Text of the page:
Heavy traffic in the Iraqi capital has been a bane of residents' lives, at times mounting to armed fights between the drivers and traffic police.

Last week, Iraqi Prime Minister Mustafa al Kadhimi ordered traffic lights to be reactivated.
Last week, Iraqi Prime Minister Mustafa al Kadhimi ordered traffic lights to be reactivated. (AA)

Traffic lights are set to function in the Iraqi capital Baghdad again after a 19-year suspension following the US invasion.

Most traffic lights on some streets of Baghdad have been destroyed because of the chaos and violence caused by the US invasion of Iraq in 2003.

Some bullet-scarred traffic lights still show signs of the damages caused during the occupation period.

Last week, Iraqi Prime Minister Mustafa al Kadhimi ordered traffic lights to be reactivated, in a decision covering other cities affiliated with the central government.

In response, the Baghdad Traffic Department and the Metropolitan Municipality have also started to work on re-activating the traffic lights in the capital.

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Traffic police in Baghdad are on duty on the streets and intersections where the traffic lights do not work.
Traffic police in Baghdad are on duty on the streets and intersections where the traffic lights do not work. (AA)

Disrupted since 2003

The daily traffic problem in the densely-crowded Iraqi capital has been affecting peoples’ lives. 

Many people, who have to arrive at the workplaces at 9am, need to leave their homes at 5 or 6am due to traffic problems.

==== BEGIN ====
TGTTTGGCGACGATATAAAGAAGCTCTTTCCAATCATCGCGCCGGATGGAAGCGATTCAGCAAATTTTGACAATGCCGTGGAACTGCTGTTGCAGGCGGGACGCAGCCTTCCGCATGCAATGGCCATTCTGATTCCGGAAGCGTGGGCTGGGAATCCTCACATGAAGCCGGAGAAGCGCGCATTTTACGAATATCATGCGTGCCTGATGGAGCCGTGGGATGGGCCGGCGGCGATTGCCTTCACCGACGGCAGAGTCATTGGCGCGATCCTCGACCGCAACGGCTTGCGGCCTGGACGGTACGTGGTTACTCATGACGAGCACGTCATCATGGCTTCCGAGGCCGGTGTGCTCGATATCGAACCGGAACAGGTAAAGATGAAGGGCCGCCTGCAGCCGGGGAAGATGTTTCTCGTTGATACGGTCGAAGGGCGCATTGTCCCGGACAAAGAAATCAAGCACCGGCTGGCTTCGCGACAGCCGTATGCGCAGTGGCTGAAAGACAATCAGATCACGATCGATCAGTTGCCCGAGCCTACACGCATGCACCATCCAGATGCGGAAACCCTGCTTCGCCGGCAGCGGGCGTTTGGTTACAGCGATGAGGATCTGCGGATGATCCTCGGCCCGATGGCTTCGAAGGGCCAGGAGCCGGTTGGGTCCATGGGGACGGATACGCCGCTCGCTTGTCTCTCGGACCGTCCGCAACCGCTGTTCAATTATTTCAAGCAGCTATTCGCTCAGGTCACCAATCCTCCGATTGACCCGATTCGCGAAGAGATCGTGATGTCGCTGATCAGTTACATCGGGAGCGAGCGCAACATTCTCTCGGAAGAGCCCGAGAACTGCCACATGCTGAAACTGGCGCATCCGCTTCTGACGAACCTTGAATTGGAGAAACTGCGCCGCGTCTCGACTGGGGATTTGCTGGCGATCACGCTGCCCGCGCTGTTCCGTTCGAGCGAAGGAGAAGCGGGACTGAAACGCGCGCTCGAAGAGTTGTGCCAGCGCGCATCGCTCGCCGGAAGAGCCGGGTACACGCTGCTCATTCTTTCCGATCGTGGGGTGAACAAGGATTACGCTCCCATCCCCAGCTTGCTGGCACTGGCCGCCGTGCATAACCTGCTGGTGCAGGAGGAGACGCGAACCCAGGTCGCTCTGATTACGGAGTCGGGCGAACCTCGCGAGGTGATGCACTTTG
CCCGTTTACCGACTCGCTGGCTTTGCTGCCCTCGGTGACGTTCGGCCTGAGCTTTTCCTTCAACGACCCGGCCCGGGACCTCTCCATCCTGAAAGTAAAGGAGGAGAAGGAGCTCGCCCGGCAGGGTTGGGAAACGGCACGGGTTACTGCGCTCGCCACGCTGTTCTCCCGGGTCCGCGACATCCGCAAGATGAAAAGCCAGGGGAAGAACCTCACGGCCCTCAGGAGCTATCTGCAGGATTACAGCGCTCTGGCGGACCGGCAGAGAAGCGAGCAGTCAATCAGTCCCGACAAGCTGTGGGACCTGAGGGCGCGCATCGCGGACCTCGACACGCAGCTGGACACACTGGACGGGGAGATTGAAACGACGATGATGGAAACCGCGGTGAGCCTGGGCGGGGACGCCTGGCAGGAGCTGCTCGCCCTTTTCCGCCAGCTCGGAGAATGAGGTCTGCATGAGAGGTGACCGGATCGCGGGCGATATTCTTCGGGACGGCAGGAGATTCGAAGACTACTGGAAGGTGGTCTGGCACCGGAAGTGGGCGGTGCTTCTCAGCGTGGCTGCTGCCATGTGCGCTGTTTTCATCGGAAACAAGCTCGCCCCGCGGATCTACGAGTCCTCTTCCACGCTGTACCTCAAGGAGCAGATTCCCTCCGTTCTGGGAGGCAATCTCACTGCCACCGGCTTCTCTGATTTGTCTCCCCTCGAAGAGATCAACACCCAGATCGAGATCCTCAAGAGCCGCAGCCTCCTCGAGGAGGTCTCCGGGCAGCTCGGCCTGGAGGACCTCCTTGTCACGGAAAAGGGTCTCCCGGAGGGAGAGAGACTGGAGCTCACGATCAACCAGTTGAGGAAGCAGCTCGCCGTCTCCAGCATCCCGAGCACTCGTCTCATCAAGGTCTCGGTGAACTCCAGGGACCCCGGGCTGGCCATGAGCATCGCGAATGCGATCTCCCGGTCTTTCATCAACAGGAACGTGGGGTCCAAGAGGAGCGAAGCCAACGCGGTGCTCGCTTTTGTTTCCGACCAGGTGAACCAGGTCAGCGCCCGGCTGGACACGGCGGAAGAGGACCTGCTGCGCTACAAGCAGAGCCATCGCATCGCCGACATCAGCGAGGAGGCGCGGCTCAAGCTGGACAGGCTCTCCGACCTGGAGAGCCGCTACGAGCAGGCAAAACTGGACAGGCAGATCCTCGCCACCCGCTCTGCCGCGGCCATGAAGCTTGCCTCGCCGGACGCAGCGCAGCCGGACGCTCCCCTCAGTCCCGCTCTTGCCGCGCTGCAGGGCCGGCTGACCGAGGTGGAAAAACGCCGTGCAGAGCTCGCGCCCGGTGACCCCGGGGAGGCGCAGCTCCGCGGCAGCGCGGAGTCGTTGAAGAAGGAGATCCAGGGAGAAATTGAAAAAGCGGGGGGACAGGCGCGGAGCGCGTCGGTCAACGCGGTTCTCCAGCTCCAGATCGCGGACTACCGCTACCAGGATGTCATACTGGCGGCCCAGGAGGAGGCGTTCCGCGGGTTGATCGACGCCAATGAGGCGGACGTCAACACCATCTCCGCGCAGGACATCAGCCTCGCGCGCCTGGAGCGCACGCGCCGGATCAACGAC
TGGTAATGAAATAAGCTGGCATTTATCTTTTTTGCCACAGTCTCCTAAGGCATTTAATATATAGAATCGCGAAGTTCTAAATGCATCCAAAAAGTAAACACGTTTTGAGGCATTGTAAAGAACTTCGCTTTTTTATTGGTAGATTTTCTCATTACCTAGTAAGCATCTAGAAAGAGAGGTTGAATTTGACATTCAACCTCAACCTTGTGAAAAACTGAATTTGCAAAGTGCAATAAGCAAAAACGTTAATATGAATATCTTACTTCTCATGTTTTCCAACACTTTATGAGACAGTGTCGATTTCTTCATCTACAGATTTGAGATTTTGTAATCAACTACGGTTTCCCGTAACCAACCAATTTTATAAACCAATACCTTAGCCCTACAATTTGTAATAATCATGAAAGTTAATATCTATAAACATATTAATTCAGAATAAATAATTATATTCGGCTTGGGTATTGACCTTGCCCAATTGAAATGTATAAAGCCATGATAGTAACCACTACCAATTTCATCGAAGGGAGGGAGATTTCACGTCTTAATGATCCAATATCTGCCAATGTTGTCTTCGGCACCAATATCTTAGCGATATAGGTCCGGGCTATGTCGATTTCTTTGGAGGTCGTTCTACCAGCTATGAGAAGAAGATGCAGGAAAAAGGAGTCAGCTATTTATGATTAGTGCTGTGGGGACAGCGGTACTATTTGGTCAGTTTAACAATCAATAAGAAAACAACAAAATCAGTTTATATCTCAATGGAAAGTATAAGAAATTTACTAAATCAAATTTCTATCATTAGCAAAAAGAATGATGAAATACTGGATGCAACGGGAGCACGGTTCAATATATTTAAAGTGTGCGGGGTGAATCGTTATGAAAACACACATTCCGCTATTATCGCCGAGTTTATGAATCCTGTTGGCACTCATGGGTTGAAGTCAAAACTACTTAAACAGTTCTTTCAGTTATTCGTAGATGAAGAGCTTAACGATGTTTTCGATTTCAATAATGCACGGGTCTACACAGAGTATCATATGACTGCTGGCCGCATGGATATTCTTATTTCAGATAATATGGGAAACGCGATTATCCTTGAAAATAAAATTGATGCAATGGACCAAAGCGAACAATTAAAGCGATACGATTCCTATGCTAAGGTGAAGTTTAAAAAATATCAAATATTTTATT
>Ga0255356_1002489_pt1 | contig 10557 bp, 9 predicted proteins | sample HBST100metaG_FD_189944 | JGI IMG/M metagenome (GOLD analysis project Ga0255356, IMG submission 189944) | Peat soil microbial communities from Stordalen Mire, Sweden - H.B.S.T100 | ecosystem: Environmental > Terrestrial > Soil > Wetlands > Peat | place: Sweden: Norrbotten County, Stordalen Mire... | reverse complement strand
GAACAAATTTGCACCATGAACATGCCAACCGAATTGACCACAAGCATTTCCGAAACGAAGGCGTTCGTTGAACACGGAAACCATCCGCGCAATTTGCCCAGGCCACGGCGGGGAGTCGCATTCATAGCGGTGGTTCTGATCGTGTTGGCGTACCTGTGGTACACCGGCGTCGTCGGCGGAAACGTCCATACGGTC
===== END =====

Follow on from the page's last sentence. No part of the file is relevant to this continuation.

Traffic police in Baghdad are on duty on the streets and intersections where the traffic lights do not work. 

The chaotic environment on the streets sometimes even turns into armed fights between the police and drivers.

In some parts of Baghdad, besides the traffic police, army soldiers also erect checkpoints and undertake the task of directing the traffic as well.

Pointing out that only 87 of the 155 intersections in Baghdad are in working condition, Tarek Ismail, the head of the Iraq Traffic Department, said they were "trying to ensure that the traffic lights on the streets work properly".

Rasul Ali, a taxi driver from Baghdad, emphasised the importance of making the traffic lights in his country work again and said other solutions should be produced as well.

"We, the drivers, are charged monthly taxes for the repair of traffic and roads, but the condition of the roads is obvious,” he said.

He added that "the population has increased in Baghdad and the number of vehicles is much higher than before. If new roads, intersections, and tunnels are not built, the implementation of traffic lights will make no sense."

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Source: AA